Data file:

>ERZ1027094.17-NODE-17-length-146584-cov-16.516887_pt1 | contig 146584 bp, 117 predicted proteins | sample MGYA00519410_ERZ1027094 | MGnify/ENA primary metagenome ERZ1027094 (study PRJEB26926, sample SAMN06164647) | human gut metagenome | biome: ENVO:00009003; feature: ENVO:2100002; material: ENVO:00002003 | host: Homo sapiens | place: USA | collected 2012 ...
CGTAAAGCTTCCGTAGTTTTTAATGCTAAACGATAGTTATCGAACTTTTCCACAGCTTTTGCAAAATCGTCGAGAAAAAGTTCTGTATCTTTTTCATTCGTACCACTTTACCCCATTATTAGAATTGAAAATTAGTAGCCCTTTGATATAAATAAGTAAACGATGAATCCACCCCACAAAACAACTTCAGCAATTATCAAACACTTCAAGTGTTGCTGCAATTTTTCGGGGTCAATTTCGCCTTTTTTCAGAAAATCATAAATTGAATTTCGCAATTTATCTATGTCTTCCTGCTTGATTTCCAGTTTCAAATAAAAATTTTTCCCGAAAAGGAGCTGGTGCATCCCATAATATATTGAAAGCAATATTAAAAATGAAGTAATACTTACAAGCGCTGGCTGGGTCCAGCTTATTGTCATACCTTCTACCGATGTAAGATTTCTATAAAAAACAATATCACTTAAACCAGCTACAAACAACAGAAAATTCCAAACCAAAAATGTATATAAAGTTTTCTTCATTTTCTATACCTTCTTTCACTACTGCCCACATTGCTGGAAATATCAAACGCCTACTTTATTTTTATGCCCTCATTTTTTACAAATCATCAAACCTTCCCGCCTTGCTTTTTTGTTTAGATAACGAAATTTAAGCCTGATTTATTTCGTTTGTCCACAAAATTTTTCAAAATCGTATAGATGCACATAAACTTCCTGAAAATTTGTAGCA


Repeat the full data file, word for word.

>ERZ1027094.17-NODE-17-length-146584-cov-16.516887_pt1 | contig 146584 bp, 117 predicted proteins | sample MGYA00519410_ERZ1027094 | MGnify/ENA primary metagenome ERZ1027094 (study PRJEB26926, sample SAMN06164647) | human gut metagenome | biome: ENVO:00009003; feature: ENVO:2100002; material: ENVO:00002003 | host: Homo sapiens | place: USA | collected 2012 ...
CGTAAAGCTTCCGTAGTTTTTAATGCTAAACGATAGTTATCGAACTTTTCCACAGCTTTTGCAAAATCGTCGAGAAAAAGTTCTGTATCTTTTTCATTCGTACCACTTTACCCCATTATTAGAATTGAAAATTAGTAGCCCTTTGATATAAATAAGTAAACGATGAATCCACCCCACAAAACAACTTCAGCAATTATCAAACACTTCAAGTGTTGCTGCAATTTTTCGGGGTCAATTTCGCCTTTTTTCAGAAAATCATAAATTGAATTTCGCAATTTATCTATGTCTTCCTGCTTGATTTCCAGTTTCAAATAAAAATTTTTCCCGAAAAGGAGCTGGTGCATCCCATAATATATTGAAAGCAATATTAAAAATGAAGTAATACTTACAAGCGCTGGCTGGGTCCAGCTTATTGTCATACCTTCTACCGATGTAAGATTTCTATAAAAAACAATATCACTTAAACCAGCTACAAACAACAGAAAATTCCAAACCAAAAATGTATATAAAGTTTTCTTCATTTTCTATACCTTCTTTCACTACTGCCCACATTGCTGGAAATATCAAACGCCTACTTTATTTTTATGCCCTCATTTTTTACAAATCATCAAACCTTCCCGCCTTGCTTTTTTGTTTAGATAACGAAATTTAAGCCTGATTTATTTCGTTTGTCCACAAAATTTTTCAAAATCGTATAGATGCACATAAACTTCCTGAAAATTTGTAGCA